But my next bet is we won’t even notice this is happening.  These devices wills tart turning up in the corporation without the CTO or CIO giving permission.  At first it’ll be techies – and the occasional person using an old phone or tablet as a permanent device.  But gradually it will become more common – and devices will be sold with this sort of corporate use in mind.  You’ll get remote client software preinstalled with simple user interfaces for the common user.  They’ll come into their own as corporations start mandating the use of remote desktops and sucking everything into the cloud – taking advantage of the same networks that the engineering services teams have been forced to make available for phones and pads.

The desktop PC will stay.  It will stay because we want more, better, personal control of our work lives.

When the network computer does, finally, make the in roads we have been promised, it will have been smuggled in, not ordered.

(Oh, and we won’t call them desktops, we won’t call them PCs.  We will think of them as something different.  We’ll call them dongles, or DTBs (Desk Top Boxes), or personal clients, or something else.  This is going to happen without anyone noticing.  It might happen differently from the way I’ve suggested, but ultimately, our desktops will be low powered, small devices, which give users more control over their computing experience.  They’ll probably run linux or android – or maybe some MacOS/IOS varient if Apple decide to get in on the game.  And while companies will eventually provide them, the first ones through the door will belong to the employees.)

The Ubiquitous Tablet

I’m not going to say anything about the new range of Kindles yet – that deserves consideration alongside whatever comes from Microsoft and Apple in the next month or so.  I do want to talk about the trend which is becoming clear with the pricing of the Kindle fire:  Tablets are becoming cheaper.  Tablets are going to continue to get cheaper.  We will stop considering tablets as expensive pieces of technology, and start considering them part of our lives – like we do with phones and wrist watches.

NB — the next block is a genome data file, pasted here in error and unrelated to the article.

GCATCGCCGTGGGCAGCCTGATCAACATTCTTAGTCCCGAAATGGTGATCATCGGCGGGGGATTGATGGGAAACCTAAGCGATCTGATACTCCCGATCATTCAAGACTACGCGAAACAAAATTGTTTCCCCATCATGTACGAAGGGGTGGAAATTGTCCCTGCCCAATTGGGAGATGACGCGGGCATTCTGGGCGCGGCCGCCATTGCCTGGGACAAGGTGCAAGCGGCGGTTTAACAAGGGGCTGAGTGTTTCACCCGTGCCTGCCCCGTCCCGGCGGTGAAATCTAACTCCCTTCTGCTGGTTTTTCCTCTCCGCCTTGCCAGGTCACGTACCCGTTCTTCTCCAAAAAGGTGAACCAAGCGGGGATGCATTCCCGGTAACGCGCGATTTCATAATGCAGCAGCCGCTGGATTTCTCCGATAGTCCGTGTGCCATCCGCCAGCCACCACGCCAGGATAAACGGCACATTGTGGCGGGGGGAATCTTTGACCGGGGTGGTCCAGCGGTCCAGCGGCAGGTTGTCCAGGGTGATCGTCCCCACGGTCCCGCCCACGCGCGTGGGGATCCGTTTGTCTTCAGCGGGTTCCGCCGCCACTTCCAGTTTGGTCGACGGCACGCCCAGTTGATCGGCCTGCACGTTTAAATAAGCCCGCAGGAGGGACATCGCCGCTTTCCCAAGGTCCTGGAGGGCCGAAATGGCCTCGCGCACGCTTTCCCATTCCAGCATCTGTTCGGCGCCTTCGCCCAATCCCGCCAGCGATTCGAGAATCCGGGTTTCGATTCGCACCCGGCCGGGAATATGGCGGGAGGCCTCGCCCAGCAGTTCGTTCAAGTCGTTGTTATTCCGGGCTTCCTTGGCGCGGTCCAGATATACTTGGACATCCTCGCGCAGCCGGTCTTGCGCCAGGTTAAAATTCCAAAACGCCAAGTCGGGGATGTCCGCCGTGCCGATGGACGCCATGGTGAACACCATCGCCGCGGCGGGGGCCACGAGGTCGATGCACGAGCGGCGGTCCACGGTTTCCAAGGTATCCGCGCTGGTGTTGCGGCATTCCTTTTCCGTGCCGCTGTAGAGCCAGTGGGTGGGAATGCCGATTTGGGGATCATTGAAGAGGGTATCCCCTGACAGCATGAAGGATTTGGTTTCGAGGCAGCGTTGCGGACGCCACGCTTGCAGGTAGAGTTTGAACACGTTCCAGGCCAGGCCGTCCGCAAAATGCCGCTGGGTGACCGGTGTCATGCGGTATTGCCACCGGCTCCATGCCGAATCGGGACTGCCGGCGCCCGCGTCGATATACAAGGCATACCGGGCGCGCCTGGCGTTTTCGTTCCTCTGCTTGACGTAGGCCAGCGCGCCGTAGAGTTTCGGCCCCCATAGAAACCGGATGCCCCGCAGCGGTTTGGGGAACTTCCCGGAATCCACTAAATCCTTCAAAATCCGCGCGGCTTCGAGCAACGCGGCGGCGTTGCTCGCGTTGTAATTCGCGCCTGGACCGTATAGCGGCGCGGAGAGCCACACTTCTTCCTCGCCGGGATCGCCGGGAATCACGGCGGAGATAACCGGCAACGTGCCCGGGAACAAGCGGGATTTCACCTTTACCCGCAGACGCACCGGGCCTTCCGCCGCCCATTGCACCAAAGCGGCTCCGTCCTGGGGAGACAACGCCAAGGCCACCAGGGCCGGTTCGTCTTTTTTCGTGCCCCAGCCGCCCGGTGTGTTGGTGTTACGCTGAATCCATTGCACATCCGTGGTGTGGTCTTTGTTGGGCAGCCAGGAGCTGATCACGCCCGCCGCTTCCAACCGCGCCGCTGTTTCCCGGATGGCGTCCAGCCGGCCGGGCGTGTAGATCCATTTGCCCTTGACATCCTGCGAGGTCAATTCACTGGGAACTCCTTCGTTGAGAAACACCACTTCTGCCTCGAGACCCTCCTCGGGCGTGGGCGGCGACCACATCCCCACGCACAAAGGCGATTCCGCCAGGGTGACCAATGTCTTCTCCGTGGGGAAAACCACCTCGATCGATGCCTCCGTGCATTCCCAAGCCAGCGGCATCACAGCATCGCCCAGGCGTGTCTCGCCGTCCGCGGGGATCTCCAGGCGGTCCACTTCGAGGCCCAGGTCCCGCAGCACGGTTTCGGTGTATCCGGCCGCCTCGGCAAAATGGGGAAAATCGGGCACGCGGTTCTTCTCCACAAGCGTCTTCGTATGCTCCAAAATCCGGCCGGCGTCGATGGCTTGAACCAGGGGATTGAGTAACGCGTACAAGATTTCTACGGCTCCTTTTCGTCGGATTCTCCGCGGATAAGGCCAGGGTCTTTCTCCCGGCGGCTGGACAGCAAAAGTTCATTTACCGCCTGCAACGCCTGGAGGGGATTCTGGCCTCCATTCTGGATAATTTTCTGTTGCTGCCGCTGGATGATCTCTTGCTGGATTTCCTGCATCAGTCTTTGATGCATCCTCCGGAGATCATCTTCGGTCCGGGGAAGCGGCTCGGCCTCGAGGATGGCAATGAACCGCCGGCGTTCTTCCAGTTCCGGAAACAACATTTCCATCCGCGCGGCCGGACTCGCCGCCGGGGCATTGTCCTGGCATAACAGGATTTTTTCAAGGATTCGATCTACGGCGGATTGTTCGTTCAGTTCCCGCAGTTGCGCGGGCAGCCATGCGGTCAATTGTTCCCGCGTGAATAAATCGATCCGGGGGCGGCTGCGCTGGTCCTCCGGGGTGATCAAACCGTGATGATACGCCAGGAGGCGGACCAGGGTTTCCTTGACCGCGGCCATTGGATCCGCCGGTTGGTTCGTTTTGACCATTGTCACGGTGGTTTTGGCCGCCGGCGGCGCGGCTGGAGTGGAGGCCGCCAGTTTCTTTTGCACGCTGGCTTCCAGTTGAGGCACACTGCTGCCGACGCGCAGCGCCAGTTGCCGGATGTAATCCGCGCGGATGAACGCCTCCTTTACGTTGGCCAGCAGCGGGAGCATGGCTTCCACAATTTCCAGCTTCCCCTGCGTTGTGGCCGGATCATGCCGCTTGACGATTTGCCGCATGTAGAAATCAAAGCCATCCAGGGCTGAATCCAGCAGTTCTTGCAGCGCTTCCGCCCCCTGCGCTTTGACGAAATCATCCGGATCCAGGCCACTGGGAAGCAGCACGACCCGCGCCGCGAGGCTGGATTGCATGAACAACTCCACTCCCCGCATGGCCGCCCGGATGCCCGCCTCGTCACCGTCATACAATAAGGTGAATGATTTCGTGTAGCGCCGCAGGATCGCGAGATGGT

Here is my prediction:  Fairly soon, we will all own lots of tablets.  We will leave tablets littered around the house and workplace, and we will use whichever tablet is closest to us when we want to do something.

My key assumption here is that tablet UI development is not dead.  That one day, we will probably settle on a fairly common UI pattern for tablets – much as we have with the desktop metaphor for PCs – but it took us 15 years to firmly settle on the PC UI – and I’m going to guess there is another half decade before we come close to doing the same with tablets.

So what does this mean for how tablets should develop:

1.  We will not store our data on tablets.  We may cache our data on tablets, but the data will be stored in the cloud (or – possibly – on a server you own.  I think the cloud is more likely, but the geek in me likes the idea of being able to control my own data)

2.  Since I don’t think there will be just one brand of tablet, any more than there is just one brand of notebook (yes, you are allowed to use notebooks which are not Moleskines, just like you are allowed to use tablets which are not iPads), and since tablets will be interchangeably used, this brings into question native apps.  I don’t think native apps will die, but I think they will become less ubiquitous.  More and more, I foresee people using javascript and html based apps which they can access from any of their tablets.  Native apps will exist for a few purposes: